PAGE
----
4. Hi Maximus – to clarify, are you doing most of the install to the SD card on your Ubuntu PC through SSH? After installing Ubuntu I moved the SD card over to the Beagle so starting with the section, “Booting, Logging In, and Installing the Basics” I’m doing everything on the Beagle. This may explain why unzip did not work (and why installing unzip is not specified in the instructions).

    • I did everything exactly as you are. I moved the SD card from PC to BeagleBoard before the “Booting, Loggin in, and Installing the Basics” step. Just before the “Install Desktop Environment” step, I switched to using SSH. I may have simply installed unzip out of instinct using $ sudo apt-get install unzip without thinking about it (and, consequently, didn’t put it in the instructions) but I know that package is available for armhf. Again, check your repositories.

  5. Thanks for the clarification. As an FYI, I think this post is a critical tool for those wanting to get ROS on their Beagle, and many of us are not natural Linux/ROS users so we don’t have the built in instincts. This is why I’m going word by word exact on your instructions so if something leaves the “lost like me” with something that does not work I’m trying to flag it in case an edit is warranted. I hope this is a valuable service to you and the Beagle/ROS community. -Cheers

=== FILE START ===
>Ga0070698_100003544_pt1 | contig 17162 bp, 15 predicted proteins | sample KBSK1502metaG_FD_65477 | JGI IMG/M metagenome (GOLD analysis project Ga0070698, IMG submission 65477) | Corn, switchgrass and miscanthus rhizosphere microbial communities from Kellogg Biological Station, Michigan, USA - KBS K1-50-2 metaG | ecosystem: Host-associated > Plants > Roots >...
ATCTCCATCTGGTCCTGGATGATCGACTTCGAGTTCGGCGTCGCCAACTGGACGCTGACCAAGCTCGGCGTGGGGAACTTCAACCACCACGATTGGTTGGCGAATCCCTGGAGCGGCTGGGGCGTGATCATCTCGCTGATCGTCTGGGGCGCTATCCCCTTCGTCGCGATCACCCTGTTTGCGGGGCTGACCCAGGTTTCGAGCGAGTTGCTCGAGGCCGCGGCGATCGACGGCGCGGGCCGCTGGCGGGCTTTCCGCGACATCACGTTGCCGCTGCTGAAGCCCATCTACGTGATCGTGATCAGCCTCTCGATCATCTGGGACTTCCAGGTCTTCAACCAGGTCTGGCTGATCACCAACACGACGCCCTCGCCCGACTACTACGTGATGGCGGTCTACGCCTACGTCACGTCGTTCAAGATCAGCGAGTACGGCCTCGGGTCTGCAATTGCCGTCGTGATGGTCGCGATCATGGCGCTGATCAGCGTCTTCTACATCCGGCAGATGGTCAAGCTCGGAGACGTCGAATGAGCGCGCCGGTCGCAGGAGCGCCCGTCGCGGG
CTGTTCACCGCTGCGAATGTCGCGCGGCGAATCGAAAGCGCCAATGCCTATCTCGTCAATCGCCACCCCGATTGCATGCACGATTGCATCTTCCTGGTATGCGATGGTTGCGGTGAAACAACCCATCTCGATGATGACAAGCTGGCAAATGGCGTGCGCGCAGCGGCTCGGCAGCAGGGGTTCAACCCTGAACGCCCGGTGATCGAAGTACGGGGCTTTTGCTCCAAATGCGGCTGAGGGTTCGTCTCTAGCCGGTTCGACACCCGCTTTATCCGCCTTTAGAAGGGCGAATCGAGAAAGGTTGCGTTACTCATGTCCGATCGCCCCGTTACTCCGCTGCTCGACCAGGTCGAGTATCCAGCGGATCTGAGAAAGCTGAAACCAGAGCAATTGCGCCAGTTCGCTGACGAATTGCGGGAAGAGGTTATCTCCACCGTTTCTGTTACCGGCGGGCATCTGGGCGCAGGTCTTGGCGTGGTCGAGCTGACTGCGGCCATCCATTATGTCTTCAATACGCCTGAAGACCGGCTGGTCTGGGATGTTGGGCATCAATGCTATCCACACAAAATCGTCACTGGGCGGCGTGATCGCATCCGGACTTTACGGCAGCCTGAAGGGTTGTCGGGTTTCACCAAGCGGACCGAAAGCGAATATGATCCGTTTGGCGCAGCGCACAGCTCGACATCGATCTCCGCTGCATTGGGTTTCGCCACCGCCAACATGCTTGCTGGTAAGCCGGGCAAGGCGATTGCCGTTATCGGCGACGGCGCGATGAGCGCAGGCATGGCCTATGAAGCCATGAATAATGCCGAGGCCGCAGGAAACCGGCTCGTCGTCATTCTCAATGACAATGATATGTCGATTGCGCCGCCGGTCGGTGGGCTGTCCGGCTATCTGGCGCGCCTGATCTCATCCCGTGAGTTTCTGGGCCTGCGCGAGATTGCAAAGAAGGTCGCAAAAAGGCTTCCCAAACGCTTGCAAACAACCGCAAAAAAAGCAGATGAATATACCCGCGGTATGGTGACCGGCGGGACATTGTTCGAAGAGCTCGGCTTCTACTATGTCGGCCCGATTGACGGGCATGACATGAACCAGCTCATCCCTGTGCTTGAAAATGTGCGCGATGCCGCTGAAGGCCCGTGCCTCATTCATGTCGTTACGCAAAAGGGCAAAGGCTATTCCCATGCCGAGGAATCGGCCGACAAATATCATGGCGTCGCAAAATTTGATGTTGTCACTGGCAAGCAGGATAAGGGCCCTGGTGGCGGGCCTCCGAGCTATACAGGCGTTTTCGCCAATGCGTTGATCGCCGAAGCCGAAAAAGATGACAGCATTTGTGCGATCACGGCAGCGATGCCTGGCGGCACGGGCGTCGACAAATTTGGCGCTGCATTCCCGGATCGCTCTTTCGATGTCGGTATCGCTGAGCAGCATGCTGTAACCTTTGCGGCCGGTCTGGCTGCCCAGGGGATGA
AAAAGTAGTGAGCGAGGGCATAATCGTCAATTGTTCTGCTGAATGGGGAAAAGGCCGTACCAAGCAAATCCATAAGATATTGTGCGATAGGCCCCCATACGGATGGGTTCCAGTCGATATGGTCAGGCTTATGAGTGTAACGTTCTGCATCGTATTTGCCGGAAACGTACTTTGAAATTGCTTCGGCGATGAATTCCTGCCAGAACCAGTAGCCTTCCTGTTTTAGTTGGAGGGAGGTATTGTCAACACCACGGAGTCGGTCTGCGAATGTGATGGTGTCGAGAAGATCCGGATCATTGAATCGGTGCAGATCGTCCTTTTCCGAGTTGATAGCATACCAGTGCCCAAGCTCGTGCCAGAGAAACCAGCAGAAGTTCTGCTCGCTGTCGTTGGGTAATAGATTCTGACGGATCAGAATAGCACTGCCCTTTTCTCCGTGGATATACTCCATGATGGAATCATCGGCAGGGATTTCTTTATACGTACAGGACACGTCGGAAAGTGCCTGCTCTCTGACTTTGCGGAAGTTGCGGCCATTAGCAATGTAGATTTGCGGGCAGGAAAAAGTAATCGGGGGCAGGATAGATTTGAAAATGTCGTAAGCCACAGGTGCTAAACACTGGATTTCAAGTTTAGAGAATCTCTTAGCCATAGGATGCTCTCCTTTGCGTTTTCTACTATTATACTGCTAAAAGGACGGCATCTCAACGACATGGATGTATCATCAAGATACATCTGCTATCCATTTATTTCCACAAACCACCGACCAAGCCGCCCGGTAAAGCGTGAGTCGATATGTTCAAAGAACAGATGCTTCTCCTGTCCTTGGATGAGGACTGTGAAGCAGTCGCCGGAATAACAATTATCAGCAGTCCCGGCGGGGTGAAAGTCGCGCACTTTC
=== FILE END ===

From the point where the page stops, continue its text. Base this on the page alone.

• Certainly. I appreciate your help in clarifying items that may be missing. I intended this to be as detailed as possible for those who don’t have that background Linux knowledge but wanted to dive in. I’ll go ahead and throw in the missing commands to install unzip. Thanks for the feedback!

  6. Hi Maximus – About the -j1 vs. -j8: on some of the references on other pages about getting ROS on the Beagle they suggest adding SWAP space to the SD card so -j8 will function. I added 512MB to my SD card and all processed fine with -j8. Did adding the SWAP space actually allow for -j8 to work or is this just coincidental?